What is common law? In legal theory, common law is any body of law developed by judges, juries, lawyers, and similar quasi-legal tribunals by virtue of actually stating in court written opinions. The defining feature of common law is that it is precedent. This means that what a jury or judge decides, is also the law.
One problem with relying on common law to decide cases is that many people mistakenly believe that the decisions come from some magically external source, that there is no need for proof, and therefore, their decisions are exempt from scrutiny. However, this is just not true. There have been many instances where the decisions of the courts were overturned on appeal because of lack of evidence, or for other improper reasons. Therefore, the very basis of judicial authority – the idea that the decisions of the judicial authorities are imbibed with all the meaning of “right” through the Constitution and the precedents of previous judgments – is itself threatened by the very process of which it is created.
Another problem with relying on the courts to apply the common law is that while they are very thorough, particularly when dealing with complex issues such as corporate law and labor law, they are not all equal. For instance, the corporate courts tend to be quite friendlier to the corporations than the civil courts are. Because of this, corporations can often easily defeat their own claims through the use of sham witnesses and so forth.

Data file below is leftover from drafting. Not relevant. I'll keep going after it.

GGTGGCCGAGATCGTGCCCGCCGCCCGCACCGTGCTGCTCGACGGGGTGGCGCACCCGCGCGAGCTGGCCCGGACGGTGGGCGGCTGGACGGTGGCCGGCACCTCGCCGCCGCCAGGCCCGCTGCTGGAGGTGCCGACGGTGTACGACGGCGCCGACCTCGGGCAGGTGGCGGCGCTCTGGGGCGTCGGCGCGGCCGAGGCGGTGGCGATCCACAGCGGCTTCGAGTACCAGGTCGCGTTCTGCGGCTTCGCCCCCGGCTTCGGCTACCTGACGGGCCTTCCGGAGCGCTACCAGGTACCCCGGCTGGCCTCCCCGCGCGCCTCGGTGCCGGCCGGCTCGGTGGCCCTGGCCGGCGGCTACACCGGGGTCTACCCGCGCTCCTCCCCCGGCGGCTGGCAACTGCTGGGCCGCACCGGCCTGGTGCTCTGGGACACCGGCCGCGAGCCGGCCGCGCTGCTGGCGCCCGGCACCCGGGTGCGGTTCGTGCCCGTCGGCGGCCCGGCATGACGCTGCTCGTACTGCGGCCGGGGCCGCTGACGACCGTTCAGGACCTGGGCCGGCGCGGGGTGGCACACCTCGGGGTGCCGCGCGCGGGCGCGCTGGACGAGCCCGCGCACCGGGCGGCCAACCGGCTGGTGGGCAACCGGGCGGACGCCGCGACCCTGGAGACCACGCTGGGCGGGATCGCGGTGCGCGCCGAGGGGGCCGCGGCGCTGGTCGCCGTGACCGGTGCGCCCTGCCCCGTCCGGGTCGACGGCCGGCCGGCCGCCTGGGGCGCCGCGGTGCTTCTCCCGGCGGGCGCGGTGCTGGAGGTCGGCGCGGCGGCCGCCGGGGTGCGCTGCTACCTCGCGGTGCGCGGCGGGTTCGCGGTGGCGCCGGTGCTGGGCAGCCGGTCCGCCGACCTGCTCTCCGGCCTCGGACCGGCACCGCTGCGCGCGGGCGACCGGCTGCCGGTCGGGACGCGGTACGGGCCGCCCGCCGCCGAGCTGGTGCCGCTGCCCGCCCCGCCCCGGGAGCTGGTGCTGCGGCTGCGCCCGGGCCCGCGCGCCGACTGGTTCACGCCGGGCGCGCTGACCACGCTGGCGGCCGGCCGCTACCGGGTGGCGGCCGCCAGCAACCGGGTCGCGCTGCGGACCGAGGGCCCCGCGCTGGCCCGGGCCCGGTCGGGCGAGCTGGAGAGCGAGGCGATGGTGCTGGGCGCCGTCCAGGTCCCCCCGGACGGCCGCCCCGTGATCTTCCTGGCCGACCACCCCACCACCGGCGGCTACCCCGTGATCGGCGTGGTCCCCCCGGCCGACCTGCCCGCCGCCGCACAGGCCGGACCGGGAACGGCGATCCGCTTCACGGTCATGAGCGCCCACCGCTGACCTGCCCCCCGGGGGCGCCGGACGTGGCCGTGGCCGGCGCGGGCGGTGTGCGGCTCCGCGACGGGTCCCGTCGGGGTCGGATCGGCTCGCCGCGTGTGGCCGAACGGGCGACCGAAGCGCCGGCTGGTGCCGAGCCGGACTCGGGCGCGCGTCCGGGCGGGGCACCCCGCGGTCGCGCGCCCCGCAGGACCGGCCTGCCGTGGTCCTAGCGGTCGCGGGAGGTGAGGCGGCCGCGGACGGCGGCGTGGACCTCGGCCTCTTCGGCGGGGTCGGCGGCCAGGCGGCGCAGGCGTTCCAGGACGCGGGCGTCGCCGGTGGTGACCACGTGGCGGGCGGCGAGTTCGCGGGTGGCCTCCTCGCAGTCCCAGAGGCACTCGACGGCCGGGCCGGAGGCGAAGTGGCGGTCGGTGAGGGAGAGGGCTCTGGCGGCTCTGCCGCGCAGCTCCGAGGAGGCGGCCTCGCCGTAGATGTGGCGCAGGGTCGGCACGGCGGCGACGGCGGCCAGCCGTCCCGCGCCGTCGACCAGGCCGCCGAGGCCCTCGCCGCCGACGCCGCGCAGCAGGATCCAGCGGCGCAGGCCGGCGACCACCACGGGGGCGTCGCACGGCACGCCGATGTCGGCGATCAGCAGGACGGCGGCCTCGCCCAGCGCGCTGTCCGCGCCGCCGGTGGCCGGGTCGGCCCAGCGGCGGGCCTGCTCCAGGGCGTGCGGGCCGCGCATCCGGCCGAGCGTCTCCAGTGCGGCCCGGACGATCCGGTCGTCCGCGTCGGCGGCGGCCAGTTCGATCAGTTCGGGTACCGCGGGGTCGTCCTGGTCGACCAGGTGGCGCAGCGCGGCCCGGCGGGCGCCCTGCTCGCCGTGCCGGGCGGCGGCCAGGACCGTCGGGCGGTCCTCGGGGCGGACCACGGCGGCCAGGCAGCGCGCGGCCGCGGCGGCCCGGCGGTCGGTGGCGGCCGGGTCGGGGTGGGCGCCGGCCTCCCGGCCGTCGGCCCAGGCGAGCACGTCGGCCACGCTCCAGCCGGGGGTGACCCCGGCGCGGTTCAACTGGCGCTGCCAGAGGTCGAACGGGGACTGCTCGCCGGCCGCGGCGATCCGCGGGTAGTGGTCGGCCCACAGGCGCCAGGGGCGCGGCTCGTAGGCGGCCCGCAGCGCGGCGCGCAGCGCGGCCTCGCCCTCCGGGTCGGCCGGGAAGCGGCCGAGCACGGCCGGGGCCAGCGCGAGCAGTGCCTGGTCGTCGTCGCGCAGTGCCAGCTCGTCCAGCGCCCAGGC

Lastly, people frequently become confused by the very fact that there are several different types of courts, including common-law and civil. The two differ because of the difference in the sources of precedents. Civil courts are established by decisions of common-law courts, which act in the place of the common-law courts and are therefore not supervised by them. Common-law courts, on the other hand, receive recommendations from the higher court (usually a supreme court) for the determination of its cases, and then it acts in the place of the higher court’s decisions. Thus, there is a conflict between the two.
Because of these flaws, the current study of the common laws has been revolutionized. First, researchers have been able to realize that there are actually two kinds of courts: civil and criminal. Because of this realization, the types of cases which are tried in civil courts do not conform to the …